In Israel's, at the Exodus, every man above 20 was a soldier (Numbers 1:3); each tribe a battalion, with its own banner and leader (Numbers 2:2; Numbers 10:5-6; Numbers 10:14). Their positions in camp and on march were accurately fixed. The whole host moved according to preappointed alarms on the trumpet. So (Exodus 13:18) they "went up harnessed" (margin five in a rank; chamushim, from chameesh, "five"; or from chomesh, "the loins," with the loins girt), prepared for the march, not fleeing away as fugitives. Five was a number regarded as inauspicious by the Egyptians, but honored by Israel; witness the five books of the pentateuch, the Jubilee of fifty years. Manetho describes the Israelites as 250,000 lepers, five X fifty thousand. The exactness of their martial order is implied in Balaam's metaphors (Numbers 24:6).
The "scribe of the host" made the conscription and chose the officers when needful (Deuteronomy 20:5-9; 2 Kings 25:19; 2 Chronicles 26:11). The army was divided into thousands and hundreds with captains over each; the family too was respected in the army organization, as being the unit in the Jewish polity (Numbers 2:34; Numbers 31:14). Before the time of the kings their tactics were of a loose desultory kind; but the kings established a body guard, the first step toward a standing army. Saul had 3000 picked men (1 Samuel 13:2; 1 Samuel 14:52; 1 Samuel 24:2). David had 600 before his accession (1 Samuel 23:13); after it he added the Cherethites and Pelethites and Gittites (2 Samuel 8:18; 2 Samuel 15:18), and veteran guards (shalishim, "captains," 1 Chronicles 12:18; Ezekiel 23:15; Ezekiel 23:23, "princes," "great lords") whose "chief" was about David's person as adjutant. He called out also monthly a regiment of national militia, twelve regiments in all, under officers (1 Chronicles 27:1).
A "captain of the host," or commander in chief, led the army in time of war; as Abner under Saul, Joab under David. Judaea and the northern kingdom Israel being hilly, were little suited for chariots and horsemen, except in the plains of Esdraelon and Philistia, and toward Egypt and Syria. Moreover, God had forbidden the multiplication of horses (Deuteronomy 17:16). But their own unfaithfulness exposed them to the enemy's powerful chariots; so they too longed to have similar ones (Joshua 17:16; Joshua 11:9; Judges 1:19; Judges 4:2; 1 Samuel 13:5). David reserved 100 from the Syrian spoils (2 Samuel 8:4). Solomon afterward largely increased the number from Egypt (1 Kings 10:26-29; 1 Kings 9:19); in all 1400 chariots, 12000 horsemen. The grades in the army appear in 1 Kings 9:22, "men of war" (privates), servants (subalterns), princes (captains), captains (staff officers), rulers of chariots and horsemen (cavalry officers).
The body guard was permanently maintained (1 Kings 14:28), the militia only exceptionally called out. The Syrians reduced the cavalry to a mere fragment in Jehoahaz's reign. Jotham in Judah had a large cavalry force (Isaiah 2:7), but it was much brought down in Hezekiah's reign, so that the Jews, in violation of God's prohibition (Deuteronomy 17:16), looked to Egypt for horses and chariots (Isaiah 31:1; Isaiah 36:9; Psalm 20:7). In action the army was often in three divisions (Judges 7:16; 1 Samuel 11:11; 2 Samuel 18:2). Jehoshaphat divided his into five bodies (answering to the five geographical divisions then), but virtually Judah's heavy armed men formed the main army, the two light armed divisions of Benjamin the subsidiary bodies. At the Exodus the number of soldiers was 600,000 (Exodus 12:37), at the borders of Canaan 601,730; under David, 1,300,000 men capable of service, namely, 800,000 for Israel, 500,000 for Judah (2 Samuel 24:9), but in 1 Chronicles 21:5-6 it is 1,570,000; namely, 1,100,000 for Israel, and 470,000 for Judah.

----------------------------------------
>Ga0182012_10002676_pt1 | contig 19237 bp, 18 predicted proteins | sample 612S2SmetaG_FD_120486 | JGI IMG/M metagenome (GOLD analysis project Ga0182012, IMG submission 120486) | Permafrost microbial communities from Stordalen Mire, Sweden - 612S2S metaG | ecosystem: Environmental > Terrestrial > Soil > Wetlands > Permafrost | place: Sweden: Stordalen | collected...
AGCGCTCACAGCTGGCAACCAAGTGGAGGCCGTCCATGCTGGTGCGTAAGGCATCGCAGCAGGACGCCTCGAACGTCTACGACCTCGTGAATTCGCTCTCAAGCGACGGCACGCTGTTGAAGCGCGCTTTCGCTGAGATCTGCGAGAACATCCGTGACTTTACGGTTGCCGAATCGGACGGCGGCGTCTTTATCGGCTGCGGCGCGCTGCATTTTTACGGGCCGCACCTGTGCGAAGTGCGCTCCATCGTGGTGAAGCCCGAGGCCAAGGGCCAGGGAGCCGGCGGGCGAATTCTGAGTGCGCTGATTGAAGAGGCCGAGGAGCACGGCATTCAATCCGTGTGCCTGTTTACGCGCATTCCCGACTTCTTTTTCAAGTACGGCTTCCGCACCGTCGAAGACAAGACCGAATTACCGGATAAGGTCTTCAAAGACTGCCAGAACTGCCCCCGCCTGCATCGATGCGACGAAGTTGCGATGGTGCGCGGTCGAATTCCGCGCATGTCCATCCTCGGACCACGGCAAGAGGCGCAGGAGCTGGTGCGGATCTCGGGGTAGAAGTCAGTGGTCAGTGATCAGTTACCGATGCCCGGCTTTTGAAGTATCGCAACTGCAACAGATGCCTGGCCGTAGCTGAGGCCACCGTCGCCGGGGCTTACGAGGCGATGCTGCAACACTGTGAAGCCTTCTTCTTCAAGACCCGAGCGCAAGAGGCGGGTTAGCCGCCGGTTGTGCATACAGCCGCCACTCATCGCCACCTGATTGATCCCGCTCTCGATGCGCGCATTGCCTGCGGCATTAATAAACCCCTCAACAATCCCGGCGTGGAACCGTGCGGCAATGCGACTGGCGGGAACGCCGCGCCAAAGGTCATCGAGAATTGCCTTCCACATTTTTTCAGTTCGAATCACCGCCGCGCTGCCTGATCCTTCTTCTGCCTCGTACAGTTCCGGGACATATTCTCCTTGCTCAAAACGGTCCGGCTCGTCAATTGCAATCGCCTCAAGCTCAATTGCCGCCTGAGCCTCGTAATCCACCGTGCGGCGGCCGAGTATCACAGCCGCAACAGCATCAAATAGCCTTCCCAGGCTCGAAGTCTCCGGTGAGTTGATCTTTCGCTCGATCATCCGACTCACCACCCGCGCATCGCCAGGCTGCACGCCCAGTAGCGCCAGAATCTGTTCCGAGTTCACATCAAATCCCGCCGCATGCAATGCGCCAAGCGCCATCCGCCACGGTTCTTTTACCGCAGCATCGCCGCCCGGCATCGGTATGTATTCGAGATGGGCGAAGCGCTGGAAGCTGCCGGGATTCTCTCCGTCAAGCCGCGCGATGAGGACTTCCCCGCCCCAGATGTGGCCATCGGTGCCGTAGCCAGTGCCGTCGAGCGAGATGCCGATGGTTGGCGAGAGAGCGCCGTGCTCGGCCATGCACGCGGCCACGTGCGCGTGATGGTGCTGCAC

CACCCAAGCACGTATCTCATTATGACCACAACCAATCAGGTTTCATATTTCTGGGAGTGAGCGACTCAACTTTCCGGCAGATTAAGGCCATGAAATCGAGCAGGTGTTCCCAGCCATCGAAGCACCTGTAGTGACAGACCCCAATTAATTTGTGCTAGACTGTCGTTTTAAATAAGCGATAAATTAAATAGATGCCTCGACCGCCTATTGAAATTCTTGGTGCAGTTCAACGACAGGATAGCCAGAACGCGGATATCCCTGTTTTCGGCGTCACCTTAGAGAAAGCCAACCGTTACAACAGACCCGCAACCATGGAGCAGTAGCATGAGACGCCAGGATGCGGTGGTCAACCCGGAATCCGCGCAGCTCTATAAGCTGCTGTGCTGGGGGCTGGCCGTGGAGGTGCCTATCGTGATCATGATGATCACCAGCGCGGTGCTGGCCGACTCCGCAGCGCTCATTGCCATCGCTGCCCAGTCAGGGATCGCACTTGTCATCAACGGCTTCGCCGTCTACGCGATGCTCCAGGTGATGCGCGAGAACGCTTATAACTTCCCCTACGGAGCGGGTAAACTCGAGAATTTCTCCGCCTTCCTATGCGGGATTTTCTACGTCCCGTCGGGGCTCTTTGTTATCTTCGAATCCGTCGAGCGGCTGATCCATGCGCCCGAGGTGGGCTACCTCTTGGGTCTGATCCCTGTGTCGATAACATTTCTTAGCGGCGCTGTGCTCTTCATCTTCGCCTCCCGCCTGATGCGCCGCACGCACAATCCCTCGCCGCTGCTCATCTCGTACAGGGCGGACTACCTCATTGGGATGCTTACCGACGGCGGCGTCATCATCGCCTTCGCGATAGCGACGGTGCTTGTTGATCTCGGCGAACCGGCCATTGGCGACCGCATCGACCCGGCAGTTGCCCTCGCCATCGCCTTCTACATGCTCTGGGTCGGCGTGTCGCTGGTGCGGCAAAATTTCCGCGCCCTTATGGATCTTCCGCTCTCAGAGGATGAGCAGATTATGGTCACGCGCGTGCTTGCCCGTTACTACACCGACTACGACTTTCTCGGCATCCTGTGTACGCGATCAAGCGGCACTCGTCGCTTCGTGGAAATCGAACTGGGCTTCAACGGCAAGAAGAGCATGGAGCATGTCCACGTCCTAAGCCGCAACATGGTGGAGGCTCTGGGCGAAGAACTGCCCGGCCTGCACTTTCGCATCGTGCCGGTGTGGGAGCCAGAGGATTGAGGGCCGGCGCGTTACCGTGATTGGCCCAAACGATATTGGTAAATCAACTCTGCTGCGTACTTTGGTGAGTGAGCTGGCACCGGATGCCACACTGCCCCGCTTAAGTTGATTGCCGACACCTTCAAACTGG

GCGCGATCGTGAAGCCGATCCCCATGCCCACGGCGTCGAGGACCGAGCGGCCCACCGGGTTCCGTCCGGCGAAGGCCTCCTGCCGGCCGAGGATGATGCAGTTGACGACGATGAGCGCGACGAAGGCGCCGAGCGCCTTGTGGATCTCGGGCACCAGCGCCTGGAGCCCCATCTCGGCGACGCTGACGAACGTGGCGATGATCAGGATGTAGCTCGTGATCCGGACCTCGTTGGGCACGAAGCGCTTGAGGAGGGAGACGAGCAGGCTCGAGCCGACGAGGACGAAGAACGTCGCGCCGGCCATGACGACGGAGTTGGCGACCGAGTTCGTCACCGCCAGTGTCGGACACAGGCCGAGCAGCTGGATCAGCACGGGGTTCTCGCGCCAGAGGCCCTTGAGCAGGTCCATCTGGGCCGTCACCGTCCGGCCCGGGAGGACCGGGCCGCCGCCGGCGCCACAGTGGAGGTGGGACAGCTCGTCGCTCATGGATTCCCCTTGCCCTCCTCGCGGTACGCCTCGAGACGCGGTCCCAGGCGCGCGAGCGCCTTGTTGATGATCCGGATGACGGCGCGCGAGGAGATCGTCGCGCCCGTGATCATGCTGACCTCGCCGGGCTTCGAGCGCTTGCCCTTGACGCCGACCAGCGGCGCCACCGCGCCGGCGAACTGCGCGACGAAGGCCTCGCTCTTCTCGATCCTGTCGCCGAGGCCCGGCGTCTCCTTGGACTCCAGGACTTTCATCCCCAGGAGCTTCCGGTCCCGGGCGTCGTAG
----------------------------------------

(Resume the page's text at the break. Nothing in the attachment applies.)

The discrepancy is due to the census having been broken off (1 Chronicles 27:24). The militia (1 Chronicles 27:1, etc.), 288,000, was probably included in Chronicles, not in Samuel. The exact census was not entered in the annals of the kingdom (1 Chronicles 27:24); hence the amount is given in round and not exact numbers. Levi and Benjamin were not reckoned, the latter owing to Joab's repugnance to the census (1 Chronicles 21:6). Jehoshaphat's army was 1,160,000 (2 Chronicles 17:14-18). John Hyrcanus first introduced mercenaries. The Roman army was divided into legions, each under six tribunes ("chief captains," chiliarchs, Acts 21:31), who commanded in turn. The legion had 10 cohorts ("bands," speira, Acts 10:1), the cohort into three maniples, the maniple into two centuries (each 100 men originally), commanded by a centurion (Acts 10:1-22; Matthew 8:5).
The "Italian band" or cohort consisted of volunteers from Italy, perhaps the procurator's body guard. "Augustus' band" or cohort (Acts 27:1) were either volunteers from Sebaste, or a cohort similar to "the Augustan legion." Caesarea was the Roman head quarters in Israel. The ordinary guard was a quaternion of four soldiers, answering to the four watches of the night, and relieving each other every three hours (Acts 12:4; John 19:23). Two watched outside a prisoner's door, two inside (Acts 12:6). "The captain of the guard" (Acts 28:16) was probably commander of the Praetorian guards, to whom prisoners from the provinces were committed. The "spearmen" (dexiolabi; Acts 23:23) were light armed body guards, literally "protecting the right side," or else "grasping the weapon with the right hand."
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